Which is to say: Water bottles freeze. And so do your fingers if you’re trying to screw on and off a little metal cap while your sled bounces over tussocks. So you see some pretty interesting hydration rigs, like store-bought metal water bottles modified to be super insulated with long plastic straws sticking out of the top — that way, mushers can sip without having to fiddle with caps and whatnot.

A lot of the time, mushers will send out bottles of Gatorade in their drop bags with all their dog food. The frozen beverages are then tossed in the same boiling water pots used for cooking dog food, so they can thaw. It’s all about finding efficiencies.

[As a child, Kailyn Davis imagined having a dog team. Now, she’s in the midst of her first Iditarod.]

What is the range of temperatures that mushers will usually face on the trail?

It depends on the year. Generally, if the temperature stays in the minus 20 to plus 25 range, it’s treated as pretty much par for the course.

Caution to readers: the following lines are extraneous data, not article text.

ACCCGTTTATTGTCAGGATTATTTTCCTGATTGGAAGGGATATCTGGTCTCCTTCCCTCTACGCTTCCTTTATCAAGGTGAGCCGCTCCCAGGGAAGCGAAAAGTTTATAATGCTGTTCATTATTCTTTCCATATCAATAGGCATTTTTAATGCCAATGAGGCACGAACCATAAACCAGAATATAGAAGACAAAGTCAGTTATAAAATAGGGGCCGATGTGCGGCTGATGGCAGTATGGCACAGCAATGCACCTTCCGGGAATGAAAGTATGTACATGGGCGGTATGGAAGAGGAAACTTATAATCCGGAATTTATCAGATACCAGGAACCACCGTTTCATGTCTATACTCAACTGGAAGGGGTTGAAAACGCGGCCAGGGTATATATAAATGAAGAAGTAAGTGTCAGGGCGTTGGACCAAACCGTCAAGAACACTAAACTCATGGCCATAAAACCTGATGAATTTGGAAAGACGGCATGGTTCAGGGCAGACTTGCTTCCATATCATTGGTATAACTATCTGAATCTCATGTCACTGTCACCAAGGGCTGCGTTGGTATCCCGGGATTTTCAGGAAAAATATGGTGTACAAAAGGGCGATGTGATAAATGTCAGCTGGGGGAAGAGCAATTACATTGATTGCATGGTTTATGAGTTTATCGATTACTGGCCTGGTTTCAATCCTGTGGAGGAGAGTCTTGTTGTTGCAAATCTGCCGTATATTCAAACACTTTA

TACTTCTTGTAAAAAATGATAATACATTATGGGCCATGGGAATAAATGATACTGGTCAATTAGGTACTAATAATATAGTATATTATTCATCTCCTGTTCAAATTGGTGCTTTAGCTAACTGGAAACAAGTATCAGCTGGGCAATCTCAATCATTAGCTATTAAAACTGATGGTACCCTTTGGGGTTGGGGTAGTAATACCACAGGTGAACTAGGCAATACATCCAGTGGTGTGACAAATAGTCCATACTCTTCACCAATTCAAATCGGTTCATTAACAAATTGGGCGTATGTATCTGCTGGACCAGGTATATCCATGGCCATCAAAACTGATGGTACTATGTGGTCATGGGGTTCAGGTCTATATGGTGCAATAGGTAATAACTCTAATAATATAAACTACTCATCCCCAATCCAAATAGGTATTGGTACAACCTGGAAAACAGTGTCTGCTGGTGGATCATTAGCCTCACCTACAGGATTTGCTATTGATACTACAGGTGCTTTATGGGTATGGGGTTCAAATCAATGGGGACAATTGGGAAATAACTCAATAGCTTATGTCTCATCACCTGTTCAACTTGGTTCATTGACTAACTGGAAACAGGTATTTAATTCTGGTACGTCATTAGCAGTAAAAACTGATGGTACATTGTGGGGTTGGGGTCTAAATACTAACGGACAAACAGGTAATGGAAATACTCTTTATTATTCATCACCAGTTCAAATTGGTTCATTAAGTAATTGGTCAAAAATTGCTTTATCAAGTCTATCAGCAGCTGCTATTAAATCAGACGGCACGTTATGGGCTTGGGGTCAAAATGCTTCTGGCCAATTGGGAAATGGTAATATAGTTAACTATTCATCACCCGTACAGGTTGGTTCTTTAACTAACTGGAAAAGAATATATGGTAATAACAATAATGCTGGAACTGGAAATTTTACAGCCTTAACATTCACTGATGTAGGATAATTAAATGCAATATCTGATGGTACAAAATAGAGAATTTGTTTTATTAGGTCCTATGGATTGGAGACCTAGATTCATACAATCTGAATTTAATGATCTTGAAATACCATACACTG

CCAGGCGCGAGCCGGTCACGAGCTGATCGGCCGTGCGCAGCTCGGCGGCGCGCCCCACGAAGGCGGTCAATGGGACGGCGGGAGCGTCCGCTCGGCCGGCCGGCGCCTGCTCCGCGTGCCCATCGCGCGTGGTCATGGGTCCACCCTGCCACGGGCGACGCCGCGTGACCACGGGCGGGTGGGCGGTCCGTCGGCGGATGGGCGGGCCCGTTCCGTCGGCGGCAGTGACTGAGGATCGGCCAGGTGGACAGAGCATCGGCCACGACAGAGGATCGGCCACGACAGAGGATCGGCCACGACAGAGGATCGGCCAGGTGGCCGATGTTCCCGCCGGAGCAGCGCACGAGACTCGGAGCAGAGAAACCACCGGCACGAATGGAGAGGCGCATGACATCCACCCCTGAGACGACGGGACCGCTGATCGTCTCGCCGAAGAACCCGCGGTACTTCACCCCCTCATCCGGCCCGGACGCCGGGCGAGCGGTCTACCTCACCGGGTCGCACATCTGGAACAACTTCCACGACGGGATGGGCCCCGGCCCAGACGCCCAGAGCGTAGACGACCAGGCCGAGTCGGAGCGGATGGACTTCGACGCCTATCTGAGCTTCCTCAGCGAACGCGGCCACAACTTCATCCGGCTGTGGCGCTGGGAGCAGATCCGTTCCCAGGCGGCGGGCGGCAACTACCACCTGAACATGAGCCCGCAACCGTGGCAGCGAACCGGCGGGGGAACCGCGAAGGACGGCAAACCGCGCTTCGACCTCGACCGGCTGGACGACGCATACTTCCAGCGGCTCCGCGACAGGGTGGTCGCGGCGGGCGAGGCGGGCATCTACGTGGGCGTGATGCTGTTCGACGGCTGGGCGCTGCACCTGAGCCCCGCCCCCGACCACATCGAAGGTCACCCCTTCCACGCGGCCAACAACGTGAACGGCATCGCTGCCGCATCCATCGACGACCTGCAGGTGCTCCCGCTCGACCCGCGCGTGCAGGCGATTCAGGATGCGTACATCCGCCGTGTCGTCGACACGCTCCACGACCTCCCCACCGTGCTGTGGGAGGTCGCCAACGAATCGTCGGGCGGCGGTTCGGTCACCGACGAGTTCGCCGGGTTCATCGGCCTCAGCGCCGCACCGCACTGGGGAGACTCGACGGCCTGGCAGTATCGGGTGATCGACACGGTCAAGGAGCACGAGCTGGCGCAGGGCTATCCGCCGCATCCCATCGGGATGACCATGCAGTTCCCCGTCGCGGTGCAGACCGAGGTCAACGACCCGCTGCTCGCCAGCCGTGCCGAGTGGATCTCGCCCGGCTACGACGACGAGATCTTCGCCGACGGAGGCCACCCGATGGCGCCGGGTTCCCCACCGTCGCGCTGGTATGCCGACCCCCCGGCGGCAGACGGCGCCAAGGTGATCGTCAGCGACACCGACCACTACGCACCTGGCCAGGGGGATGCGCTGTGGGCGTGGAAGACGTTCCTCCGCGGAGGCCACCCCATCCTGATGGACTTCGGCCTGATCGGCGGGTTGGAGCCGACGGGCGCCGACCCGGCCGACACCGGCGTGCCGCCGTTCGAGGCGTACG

At the extremely cold end, overnight temps in the range of 40 degrees below zero to 60 below are not unheard of. Once the mercury starts getting to the minus 30 range, it starts to make for some exceptionally challenging conditions: Body parts begin to suffer, fluids and ointments don’t behave normally and equipment can start to break or fail.


The coldest stretches tend to be on the north side of the Alaska Range in the Interior areas along the Kuskokwim and Yukon rivers. Temperatures along the Norton Sound coast typically aren’t quite as low, but the wind can be much more intense. That brings pretty brutal wind chill, especially heading from Unalakleet up to Shaktoolik and Koyuk.

On the flip side, warm temperatures cause their own havoc. It’s not unheard of for temperatures to climb above 32 degrees, and particularly if the midday sun is blazing, that can melt snow and ice along the trail on top of being unpleasant for the dogs. The 2013 race saw some unseasonably (and unreasonably) high temperatures, with mushers complaining about it getting to almost 50 degrees. Lance Mackey described his team as going “slower than drool” during some of those hot runs.

Zachariah Hughes

Zachariah Hughes covers Anchorage government, the military, dog mushing, subsistence issues and general assignments for the Anchorage Daily News. He also helps produce the ADN's weekly politics podcast. Prior to joining the ADN, he worked in Alaska’s public radio network, and got his start in journalism at KNOM in Nome.